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The Sarcophagi, Camposanto, Pisa, Tuscany, Italy

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The Sarcophagi, Camposanto, Pisa, Tuscany, Italy

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The Sarcophagi, Camposanto, Pisa, Tuscany, Italy

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The Sarcophagi, Camposanto, Pisa, Tuscany, Italy

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The Sarcophagi, Camposanto, Pisa, Tuscany, Italy

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The Sarcophagi, Camposanto, Pisa, Tuscany, Italy

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The Sarcophagi, Camposanto, Pisa, Tuscany, Italy

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The Sarcophagi, Camposanto, Pisa, Tuscany, Italy

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The Sarcophagi, Camposanto, Pisa, Tuscany, Italy

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The Sarcophagi, Camposanto, Pisa, Tuscany, Italy

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The Sarcophagi, Camposanto, Pisa, Tuscany, Italy

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The Sarcophagi, Camposanto, Pisa, Tuscany, Italy

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The Sarcophagi, Camposanto, Pisa, Tuscany, Italy

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The Sarcophagi, Camposanto, Pisa, Tuscany, Italy

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The Sarcophagi, Camposanto, Pisa, Tuscany, Italy

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The Sarcophagi, Camposanto, Pisa, Tuscany, Italy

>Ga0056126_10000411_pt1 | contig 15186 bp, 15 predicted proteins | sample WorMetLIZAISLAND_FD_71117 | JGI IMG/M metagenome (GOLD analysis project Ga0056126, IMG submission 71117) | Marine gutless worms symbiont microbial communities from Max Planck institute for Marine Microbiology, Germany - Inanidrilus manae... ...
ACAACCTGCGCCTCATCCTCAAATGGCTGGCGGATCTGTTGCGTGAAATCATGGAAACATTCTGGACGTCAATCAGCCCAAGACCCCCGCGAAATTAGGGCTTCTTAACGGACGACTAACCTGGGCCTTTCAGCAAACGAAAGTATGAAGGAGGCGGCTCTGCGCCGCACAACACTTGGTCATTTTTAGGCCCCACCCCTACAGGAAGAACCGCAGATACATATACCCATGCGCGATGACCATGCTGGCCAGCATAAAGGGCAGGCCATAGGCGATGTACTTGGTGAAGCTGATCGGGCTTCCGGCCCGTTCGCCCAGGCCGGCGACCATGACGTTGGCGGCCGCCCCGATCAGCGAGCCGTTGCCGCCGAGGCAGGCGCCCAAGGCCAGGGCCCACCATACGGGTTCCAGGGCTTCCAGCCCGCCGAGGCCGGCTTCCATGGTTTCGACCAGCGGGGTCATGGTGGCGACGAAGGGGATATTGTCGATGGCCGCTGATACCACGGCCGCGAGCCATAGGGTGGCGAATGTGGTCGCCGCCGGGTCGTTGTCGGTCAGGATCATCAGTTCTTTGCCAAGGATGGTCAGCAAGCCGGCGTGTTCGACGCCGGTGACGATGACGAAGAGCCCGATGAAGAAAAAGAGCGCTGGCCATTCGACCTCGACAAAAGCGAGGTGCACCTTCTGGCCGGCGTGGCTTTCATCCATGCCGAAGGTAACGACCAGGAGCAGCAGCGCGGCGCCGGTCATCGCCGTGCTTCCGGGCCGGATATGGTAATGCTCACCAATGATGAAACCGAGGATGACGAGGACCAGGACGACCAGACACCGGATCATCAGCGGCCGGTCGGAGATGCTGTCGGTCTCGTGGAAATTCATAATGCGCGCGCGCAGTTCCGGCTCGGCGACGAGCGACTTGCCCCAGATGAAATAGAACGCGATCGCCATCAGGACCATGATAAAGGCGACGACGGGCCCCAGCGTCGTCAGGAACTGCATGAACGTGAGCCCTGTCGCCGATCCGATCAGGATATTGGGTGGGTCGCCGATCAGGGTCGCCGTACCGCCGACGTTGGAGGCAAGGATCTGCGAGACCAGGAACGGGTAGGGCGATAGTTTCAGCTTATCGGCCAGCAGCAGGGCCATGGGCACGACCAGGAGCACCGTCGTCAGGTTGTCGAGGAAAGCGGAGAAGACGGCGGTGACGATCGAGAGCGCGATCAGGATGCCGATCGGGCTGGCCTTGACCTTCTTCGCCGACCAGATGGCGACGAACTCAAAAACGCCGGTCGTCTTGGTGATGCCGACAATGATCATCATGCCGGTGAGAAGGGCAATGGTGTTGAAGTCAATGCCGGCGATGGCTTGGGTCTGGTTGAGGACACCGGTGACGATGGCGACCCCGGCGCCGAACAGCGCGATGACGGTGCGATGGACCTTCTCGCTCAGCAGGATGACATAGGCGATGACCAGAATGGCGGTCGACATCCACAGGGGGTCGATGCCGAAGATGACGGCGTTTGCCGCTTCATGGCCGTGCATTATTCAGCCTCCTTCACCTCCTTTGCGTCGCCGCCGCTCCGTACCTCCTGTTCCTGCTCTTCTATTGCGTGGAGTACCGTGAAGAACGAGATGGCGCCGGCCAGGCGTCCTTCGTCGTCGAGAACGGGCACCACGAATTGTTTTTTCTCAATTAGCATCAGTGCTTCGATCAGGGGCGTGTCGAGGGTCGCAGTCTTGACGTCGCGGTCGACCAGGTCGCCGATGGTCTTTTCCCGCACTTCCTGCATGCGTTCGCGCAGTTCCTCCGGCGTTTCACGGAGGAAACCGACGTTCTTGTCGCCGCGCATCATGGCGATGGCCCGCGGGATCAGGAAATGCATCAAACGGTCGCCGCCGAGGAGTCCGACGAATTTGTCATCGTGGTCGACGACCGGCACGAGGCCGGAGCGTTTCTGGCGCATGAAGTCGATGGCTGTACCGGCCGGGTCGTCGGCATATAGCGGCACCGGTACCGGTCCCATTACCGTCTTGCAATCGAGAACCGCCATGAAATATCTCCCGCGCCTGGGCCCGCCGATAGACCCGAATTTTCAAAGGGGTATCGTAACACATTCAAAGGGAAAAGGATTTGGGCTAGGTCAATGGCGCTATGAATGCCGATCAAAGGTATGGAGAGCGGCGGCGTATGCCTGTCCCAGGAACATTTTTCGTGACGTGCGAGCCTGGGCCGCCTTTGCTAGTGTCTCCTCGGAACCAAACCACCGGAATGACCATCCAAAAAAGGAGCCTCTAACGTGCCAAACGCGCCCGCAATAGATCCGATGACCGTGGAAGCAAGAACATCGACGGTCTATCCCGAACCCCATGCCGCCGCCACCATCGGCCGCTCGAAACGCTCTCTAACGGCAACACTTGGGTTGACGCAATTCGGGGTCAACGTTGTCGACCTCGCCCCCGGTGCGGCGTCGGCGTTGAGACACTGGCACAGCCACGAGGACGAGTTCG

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The Sarcophagi, Camposanto, Pisa, Tuscany, Italy

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The Sarcophagi, Camposanto, Pisa, Tuscany, Italy

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The Sarcophagi, Camposanto, Pisa, Tuscany, Italy

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The Sarcophagi, Camposanto, Pisa, Tuscany, Italy

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The Sarcophagi, Camposanto, Pisa, Tuscany, Italy

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The Sarcophagi, Camposanto, Pisa, Tuscany, Italy

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and now

the slideshow

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The Sarcophagi, Camposanto, Pisa, Tuscany, Italy

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next

The North West Tuscan Way: In Pictures

The North West Tuscan Way, Map 3 Pisa, Google Earth,

Casoli, Tuscany, Italy

Tour 4: Casoli, Tuscan Village of Art

c l i c k   here

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Thanks for visiting martincooney.com